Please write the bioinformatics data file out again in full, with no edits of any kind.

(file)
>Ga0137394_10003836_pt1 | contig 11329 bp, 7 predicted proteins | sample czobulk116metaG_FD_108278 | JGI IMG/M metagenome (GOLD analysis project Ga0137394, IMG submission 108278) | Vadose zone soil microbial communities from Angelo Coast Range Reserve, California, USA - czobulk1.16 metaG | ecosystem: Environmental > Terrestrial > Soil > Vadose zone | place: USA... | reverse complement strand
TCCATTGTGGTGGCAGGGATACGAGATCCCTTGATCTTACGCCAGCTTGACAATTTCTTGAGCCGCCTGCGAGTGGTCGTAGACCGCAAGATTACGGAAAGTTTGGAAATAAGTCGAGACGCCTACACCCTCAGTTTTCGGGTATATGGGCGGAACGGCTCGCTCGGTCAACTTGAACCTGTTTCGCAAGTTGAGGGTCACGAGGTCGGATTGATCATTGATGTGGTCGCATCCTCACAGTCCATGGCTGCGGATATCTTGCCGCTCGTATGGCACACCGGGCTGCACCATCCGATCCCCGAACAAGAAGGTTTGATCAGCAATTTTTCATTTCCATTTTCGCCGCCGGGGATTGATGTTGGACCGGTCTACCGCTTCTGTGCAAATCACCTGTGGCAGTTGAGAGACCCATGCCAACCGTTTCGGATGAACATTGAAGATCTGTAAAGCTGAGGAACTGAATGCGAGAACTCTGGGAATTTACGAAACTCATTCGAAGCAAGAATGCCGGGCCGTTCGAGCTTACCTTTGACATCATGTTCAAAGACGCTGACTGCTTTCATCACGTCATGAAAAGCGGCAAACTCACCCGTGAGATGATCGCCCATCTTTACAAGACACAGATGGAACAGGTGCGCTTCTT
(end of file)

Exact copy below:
>Ga0137394_10003836_pt1 | contig 11329 bp, 7 predicted proteins | sample czobulk116metaG_FD_108278 | JGI IMG/M metagenome (GOLD analysis project Ga0137394, IMG submission 108278) | Vadose zone soil microbial communities from Angelo Coast Range Reserve, California, USA - czobulk1.16 metaG | ecosystem: Environmental > Terrestrial > Soil > Vadose zone | place: USA... | reverse complement strand
TCCATTGTGGTGGCAGGGATACGAGATCCCTTGATCTTACGCCAGCTTGACAATTTCTTGAGCCGCCTGCGAGTGGTCGTAGACCGCAAGATTACGGAAAGTTTGGAAATAAGTCGAGACGCCTACACCCTCAGTTTTCGGGTATATGGGCGGAACGGCTCGCTCGGTCAACTTGAACCTGTTTCGCAAGTTGAGGGTCACGAGGTCGGATTGATCATTGATGTGGTCGCATCCTCACAGTCCATGGCTGCGGATATCTTGCCGCTCGTATGGCACACCGGGCTGCACCATCCGATCCCCGAACAAGAAGGTTTGATCAGCAATTTTTCATTTCCATTTTCGCCGCCGGGGATTGATGTTGGACCGGTCTACCGCTTCTGTGCAAATCACCTGTGGCAGTTGAGAGACCCATGCCAACCGTTTCGGATGAACATTGAAGATCTGTAAAGCTGAGGAACTGAATGCGAGAACTCTGGGAATTTACGAAACTCATTCGAAGCAAGAATGCCGGGCCGTTCGAGCTTACCTTTGACATCATGTTCAAAGACGCTGACTGCTTTCATCACGTCATGAAAAGCGGCAAACTCACCCGTGAGATGATCGCCCATCTTTACAAGACACAGATGGAACAGGTGCGCTTCTT